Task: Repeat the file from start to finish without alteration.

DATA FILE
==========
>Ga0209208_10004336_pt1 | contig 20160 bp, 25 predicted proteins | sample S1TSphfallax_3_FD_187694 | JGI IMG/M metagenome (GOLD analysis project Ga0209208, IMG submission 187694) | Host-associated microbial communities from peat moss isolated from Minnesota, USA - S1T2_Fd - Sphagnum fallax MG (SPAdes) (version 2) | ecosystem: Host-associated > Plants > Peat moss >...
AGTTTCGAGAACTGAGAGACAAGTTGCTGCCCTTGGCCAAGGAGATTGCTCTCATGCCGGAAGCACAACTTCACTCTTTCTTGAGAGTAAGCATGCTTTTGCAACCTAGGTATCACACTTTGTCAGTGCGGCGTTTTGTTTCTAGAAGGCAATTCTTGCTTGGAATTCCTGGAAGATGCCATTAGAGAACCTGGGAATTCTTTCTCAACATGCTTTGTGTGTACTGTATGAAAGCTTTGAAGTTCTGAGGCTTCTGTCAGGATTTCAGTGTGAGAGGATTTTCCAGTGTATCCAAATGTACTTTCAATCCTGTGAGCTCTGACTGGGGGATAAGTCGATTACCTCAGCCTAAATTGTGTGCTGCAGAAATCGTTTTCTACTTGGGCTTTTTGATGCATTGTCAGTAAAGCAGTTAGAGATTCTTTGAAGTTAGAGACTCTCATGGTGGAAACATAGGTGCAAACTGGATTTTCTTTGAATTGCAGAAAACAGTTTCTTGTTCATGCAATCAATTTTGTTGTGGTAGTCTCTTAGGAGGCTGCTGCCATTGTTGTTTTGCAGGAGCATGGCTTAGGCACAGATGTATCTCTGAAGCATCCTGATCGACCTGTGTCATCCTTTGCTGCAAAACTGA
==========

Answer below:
>Ga0209208_10004336_pt1 | contig 20160 bp, 25 predicted proteins | sample S1TSphfallax_3_FD_187694 | JGI IMG/M metagenome (GOLD analysis project Ga0209208, IMG submission 187694) | Host-associated microbial communities from peat moss isolated from Minnesota, USA - S1T2_Fd - Sphagnum fallax MG (SPAdes) (version 2) | ecosystem: Host-associated > Plants > Peat moss >...
AGTTTCGAGAACTGAGAGACAAGTTGCTGCCCTTGGCCAAGGAGATTGCTCTCATGCCGGAAGCACAACTTCACTCTTTCTTGAGAGTAAGCATGCTTTTGCAACCTAGGTATCACACTTTGTCAGTGCGGCGTTTTGTTTCTAGAAGGCAATTCTTGCTTGGAATTCCTGGAAGATGCCATTAGAGAACCTGGGAATTCTTTCTCAACATGCTTTGTGTGTACTGTATGAAAGCTTTGAAGTTCTGAGGCTTCTGTCAGGATTTCAGTGTGAGAGGATTTTCCAGTGTATCCAAATGTACTTTCAATCCTGTGAGCTCTGACTGGGGGATAAGTCGATTACCTCAGCCTAAATTGTGTGCTGCAGAAATCGTTTTCTACTTGGGCTTTTTGATGCATTGTCAGTAAAGCAGTTAGAGATTCTTTGAAGTTAGAGACTCTCATGGTGGAAACATAGGTGCAAACTGGATTTTCTTTGAATTGCAGAAAACAGTTTCTTGTTCATGCAATCAATTTTGTTGTGGTAGTCTCTTAGGAGGCTGCTGCCATTGTTGTTTTGCAGGAGCATGGCTTAGGCACAGATGTATCTCTGAAGCATCCTGATCGACCTGTGTCATCCTTTGCTGCAAAACTGA